- Metaphysics seems to naturally avoid vagueness: This makes things clear and understandable, it leads to clear cut distinctions, in the best case to categorical hierarchies which help to structure our reasoning. But this also can make us prone to assume implicitly that vagueness is merely secondary, that our simplifications aren't really simplifications, that behind the imprecision of our language there is some ultimate fact which makes (in the most extreme case) a heap either a heap or not. Williamson is such an extreme case. Many philosophers doing metaphysics would not go that far in clear cases like heaps, but they still may be tempted to do the same thing in other (more abstract) cases where it is much less obvious that borderline cases might actually be a product of semantic vagueness than missing metaphysical knowledge.

    - Metaphysics sometimes seems to lead to "too much essentialism": We then assume that there is a way in which things really are even when we are using (to some extent) arbitrary conceptualizations. We then treat necessary/sufficient conditions of our concepts as if they where essential properties of the things we name. The opposite would be "too little essentialism", e.g. in a form of extreme constructivism we find sometimes in the social sciences: When we think that some things only depend on our arbitrary concepts even though there actually is a difference in the world which is reflected by the difference we make in our language.

    1. Thanks for this intelligent comment.

    2. By the way, in your third point, the middle sentence ('We then treat...') doesn't seem, to me, to be about the same phenomenon. To invoke an example close to my heart and relevant to philosophy of language (especially Kripke's puzzle), consider questions about whether some X and Y mean the same as each other or not. I think that sometimes there is no single context-independent answer - that 'means the same as' exhibits a certain kind of flexibility. (I've discussed this under the heading 'semantic granularity' in my PhD thesis and on this blog.)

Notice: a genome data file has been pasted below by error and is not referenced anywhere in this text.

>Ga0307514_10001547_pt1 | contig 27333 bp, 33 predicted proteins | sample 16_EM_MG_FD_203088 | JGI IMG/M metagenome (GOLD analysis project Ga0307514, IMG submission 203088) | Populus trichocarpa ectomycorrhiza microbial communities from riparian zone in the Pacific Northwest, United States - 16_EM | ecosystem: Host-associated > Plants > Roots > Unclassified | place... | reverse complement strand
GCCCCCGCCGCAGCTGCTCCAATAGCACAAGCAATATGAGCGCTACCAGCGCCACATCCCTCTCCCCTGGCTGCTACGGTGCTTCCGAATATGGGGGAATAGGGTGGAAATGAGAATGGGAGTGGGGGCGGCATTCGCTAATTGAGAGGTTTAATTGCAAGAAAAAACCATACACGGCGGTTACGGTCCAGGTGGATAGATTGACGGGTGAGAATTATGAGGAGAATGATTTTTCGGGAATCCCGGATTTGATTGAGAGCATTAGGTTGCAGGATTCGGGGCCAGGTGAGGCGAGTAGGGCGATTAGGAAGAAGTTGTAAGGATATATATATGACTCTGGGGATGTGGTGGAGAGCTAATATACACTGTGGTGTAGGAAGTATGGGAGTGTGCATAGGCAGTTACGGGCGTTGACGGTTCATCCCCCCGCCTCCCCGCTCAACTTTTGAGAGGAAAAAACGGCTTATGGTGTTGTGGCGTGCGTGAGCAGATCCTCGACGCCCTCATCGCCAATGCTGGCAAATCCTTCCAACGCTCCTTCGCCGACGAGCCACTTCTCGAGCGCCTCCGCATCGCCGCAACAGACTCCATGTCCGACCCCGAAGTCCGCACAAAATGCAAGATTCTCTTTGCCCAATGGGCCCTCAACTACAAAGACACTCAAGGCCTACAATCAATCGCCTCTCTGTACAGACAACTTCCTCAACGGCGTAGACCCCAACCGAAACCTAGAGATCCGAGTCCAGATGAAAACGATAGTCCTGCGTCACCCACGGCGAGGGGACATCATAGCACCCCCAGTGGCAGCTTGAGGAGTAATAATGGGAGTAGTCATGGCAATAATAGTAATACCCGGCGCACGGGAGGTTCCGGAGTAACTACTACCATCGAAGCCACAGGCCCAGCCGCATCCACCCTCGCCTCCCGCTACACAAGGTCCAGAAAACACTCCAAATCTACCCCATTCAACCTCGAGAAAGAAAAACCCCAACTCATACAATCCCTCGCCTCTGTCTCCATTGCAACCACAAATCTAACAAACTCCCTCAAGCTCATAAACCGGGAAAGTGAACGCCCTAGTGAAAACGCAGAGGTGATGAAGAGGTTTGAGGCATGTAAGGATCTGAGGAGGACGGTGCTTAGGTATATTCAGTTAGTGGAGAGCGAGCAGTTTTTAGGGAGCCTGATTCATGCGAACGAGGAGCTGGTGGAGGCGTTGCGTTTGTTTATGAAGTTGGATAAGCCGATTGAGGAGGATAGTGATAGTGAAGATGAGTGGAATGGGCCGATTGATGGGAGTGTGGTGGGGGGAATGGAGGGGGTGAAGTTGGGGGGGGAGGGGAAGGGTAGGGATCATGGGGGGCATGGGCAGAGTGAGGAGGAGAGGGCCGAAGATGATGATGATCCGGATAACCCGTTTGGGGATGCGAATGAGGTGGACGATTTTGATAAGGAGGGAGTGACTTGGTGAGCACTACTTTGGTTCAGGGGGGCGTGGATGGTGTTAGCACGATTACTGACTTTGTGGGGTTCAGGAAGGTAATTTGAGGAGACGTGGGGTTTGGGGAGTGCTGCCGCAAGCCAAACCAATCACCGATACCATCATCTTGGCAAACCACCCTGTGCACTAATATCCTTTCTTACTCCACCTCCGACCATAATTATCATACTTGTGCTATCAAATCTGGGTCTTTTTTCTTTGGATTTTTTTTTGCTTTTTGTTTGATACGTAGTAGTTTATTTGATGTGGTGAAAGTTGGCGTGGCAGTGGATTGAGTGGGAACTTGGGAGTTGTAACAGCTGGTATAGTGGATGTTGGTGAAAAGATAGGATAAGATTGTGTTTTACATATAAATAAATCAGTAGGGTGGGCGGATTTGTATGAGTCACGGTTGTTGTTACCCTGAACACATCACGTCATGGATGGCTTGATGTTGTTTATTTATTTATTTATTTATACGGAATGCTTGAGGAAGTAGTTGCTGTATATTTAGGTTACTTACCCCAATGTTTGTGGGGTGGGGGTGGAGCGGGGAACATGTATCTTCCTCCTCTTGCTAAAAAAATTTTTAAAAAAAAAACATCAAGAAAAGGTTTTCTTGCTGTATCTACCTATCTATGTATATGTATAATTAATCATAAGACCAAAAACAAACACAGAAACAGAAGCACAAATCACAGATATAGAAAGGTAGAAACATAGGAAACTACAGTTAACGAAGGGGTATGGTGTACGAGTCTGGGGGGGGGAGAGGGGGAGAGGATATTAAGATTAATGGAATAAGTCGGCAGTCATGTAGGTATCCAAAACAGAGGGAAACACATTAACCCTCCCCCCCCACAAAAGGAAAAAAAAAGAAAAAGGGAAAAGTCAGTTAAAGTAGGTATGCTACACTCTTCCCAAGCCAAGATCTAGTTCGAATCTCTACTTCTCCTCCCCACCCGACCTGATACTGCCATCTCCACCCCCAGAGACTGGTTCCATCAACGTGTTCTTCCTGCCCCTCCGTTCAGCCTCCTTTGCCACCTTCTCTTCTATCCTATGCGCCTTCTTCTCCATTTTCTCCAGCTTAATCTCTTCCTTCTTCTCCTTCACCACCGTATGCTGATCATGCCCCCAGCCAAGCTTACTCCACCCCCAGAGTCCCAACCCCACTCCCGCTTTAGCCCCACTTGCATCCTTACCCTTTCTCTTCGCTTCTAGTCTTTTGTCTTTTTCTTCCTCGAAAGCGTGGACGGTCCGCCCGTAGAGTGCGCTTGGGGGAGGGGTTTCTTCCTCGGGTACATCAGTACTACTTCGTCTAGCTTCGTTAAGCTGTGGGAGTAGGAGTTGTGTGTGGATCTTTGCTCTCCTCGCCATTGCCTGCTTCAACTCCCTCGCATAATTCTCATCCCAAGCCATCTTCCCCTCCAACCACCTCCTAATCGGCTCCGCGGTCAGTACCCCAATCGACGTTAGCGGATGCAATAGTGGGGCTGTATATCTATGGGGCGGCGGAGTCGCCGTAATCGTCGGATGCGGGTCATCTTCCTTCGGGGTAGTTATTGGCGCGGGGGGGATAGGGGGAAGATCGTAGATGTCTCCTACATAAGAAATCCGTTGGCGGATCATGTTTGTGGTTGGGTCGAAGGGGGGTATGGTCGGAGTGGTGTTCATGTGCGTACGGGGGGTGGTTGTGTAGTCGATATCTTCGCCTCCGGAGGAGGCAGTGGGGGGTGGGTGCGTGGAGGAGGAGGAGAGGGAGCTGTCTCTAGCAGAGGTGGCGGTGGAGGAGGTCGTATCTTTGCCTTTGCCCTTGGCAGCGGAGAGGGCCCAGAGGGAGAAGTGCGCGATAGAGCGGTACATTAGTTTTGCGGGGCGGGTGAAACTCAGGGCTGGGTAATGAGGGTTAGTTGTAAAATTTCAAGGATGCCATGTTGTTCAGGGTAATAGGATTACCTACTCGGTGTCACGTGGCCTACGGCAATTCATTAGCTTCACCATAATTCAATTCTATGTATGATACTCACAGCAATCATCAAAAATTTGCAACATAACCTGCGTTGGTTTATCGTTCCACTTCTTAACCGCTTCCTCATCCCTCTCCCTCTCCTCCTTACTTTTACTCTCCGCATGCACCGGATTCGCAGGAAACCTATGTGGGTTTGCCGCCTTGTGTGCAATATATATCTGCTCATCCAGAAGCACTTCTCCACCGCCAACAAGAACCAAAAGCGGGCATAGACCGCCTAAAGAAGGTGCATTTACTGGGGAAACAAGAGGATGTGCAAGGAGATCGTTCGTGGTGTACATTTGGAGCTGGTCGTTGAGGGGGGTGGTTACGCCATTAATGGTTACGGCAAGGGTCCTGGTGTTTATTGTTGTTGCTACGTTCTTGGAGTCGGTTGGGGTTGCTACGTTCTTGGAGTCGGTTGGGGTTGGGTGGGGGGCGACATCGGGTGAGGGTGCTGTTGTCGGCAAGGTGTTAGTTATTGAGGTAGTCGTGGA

On this kind of view there is a kind of philosophical mistake in asking, after having considered both sides of the issue, whether or not some pair of expressions or expression occurrences mean the same or not, in the sort of case where one answer is natural in some situation or from one point of view, but the opposite answer is natural from the other - for instance, Kripke's case of Pierre's different attitudes to 'Londres est jolie' and 'London is pretty'.

      This sort of mistake seems to be closely related to what you're talking about in the first sentence of your third point and again at the end, and seems definitely to be a type of instance of your second point. But then the second sentence of the third point doesn't seem to apply.

      All in all, I think it would be good to separate things out a bit in the "too much essentialism" category. There seem to be a few quite different things going on there.

      Regarding talk about different kinds of concepts, and whether the difference is arbitrary or reflects something in the world, I think this is very confusing and runs different things together - talking generally now, not just about what you wrote.